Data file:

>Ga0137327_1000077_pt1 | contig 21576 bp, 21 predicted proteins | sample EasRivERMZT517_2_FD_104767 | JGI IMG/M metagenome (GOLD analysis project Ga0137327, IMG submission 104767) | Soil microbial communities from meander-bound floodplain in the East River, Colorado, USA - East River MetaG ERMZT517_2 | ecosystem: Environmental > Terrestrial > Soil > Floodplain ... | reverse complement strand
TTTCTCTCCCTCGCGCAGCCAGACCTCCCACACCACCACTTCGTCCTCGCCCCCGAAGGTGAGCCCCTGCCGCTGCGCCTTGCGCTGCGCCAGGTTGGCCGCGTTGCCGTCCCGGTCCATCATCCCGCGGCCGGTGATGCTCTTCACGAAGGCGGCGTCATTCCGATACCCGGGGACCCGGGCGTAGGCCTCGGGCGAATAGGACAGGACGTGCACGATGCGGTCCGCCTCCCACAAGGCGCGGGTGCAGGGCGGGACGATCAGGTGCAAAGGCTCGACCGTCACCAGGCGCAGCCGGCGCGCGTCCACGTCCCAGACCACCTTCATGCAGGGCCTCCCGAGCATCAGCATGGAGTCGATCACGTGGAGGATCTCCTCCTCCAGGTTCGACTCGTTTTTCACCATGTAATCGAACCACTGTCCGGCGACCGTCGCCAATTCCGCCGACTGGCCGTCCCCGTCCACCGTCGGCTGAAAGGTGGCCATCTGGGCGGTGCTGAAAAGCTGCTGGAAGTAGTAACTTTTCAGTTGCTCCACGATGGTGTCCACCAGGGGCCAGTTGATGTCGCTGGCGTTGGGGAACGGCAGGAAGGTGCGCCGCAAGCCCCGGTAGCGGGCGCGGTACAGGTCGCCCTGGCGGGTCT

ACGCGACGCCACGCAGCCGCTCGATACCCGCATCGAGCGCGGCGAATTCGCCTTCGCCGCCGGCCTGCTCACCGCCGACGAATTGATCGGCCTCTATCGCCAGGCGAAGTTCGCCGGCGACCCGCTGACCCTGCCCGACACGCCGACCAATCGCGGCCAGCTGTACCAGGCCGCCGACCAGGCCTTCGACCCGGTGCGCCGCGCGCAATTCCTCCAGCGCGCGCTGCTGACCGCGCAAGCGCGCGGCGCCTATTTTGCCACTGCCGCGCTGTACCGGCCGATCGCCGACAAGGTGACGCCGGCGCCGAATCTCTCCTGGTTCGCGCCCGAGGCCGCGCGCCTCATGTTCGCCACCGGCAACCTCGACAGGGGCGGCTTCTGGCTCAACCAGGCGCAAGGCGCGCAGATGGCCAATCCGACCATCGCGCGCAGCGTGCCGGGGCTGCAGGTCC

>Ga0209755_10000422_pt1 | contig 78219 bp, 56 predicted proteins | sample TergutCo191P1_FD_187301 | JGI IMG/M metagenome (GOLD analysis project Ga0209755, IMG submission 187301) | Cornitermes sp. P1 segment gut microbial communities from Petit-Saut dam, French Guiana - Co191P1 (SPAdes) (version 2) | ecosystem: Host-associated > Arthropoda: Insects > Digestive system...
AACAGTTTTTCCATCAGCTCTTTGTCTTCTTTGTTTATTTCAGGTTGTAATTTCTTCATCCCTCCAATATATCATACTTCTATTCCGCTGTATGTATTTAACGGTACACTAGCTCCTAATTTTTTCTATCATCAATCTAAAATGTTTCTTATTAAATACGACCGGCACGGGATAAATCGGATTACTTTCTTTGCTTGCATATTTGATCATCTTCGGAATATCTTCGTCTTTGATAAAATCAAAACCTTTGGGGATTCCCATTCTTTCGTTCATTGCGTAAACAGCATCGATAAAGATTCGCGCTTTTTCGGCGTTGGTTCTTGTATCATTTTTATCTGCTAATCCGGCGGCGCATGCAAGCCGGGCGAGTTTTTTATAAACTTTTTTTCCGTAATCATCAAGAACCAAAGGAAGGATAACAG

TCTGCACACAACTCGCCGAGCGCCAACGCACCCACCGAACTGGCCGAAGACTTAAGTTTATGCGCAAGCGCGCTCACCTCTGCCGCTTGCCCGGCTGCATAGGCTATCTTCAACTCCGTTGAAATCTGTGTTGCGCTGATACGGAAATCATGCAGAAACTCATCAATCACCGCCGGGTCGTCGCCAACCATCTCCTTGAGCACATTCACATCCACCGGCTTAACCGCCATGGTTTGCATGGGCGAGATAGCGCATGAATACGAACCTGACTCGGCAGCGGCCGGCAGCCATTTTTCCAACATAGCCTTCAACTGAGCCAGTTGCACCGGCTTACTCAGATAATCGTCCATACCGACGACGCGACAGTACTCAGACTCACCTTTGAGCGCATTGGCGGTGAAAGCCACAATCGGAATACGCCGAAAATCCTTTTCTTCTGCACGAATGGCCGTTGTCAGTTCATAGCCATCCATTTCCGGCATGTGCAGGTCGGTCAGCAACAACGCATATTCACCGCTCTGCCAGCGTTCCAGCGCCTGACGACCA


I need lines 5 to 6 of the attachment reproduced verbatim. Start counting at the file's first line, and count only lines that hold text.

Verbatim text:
AACAGTTTTTCCATCAGCTCTTTGTCTTCTTTGTTTATTTCAGGTTGTAATTTCTTCATCCCTCCAATATATCATACTTCTATTCCGCTGTATGTATTTAACGGTACACTAGCTCCTAATTTTTTCTATCATCAATCTAAAATGTTTCTTATTAAATACGACCGGCACGGGATAAATCGGATTACTTTCTTTGCTTGCATATTTGATCATCTTCGGAATATCTTCGTCTTTGATAAAATCAAAACCTTTGGGGATTCCCATTCTTTCGTTCATTGCGTAAACAGCATCGATAAAGATTCGCGCTTTTTCGGCGTTGGTTCTTGTATCATTTTTATCTGCTAATCCGGCGGCGCATGCAAGCCGGGCGAGTTTTTTATAAACTTTTTTTCCGTAATCATCAAGAACCAAAGGAAGGATAACAG

TCTGCACACAACTCGCCGAGCGCCAACGCACCCACCGAACTGGCCGAAGACTTAAGTTTATGCGCAAGCGCGCTCACCTCTGCCGCTTGCCCGGCTGCATAGGCTATCTTCAACTCCGTTGAAATCTGTGTTGCGCTGATACGGAAATCATGCAGAAACTCATCAATCACCGCCGGGTCGTCGCCAACCATCTCCTTGAGCACATTCACATCCACCGGCTTAACCGCCATGGTTTGCATGGGCGAGATAGCGCATGAATACGAACCTGACTCGGCAGCGGCCGGCAGCCATTTTTCCAACATAGCCTTCAACTGAGCCAGTTGCACCGGCTTACTCAGATAATCGTCCATACCGACGACGCGACAGTACTCAGACTCACCTTTGAGCGCATTGGCGGTGAAAGCCACAATCGGAATACGCCGAAAATCCTTTTCTTCTGCACGAATGGCCGTTGTCAGTTCATAGCCATCCATTTCCGGCATGTGCAGGTCGGTCAGCAACAACGCATATTCACCGCTCTGCCAGCGTTCCAGCGCCTGACGACCA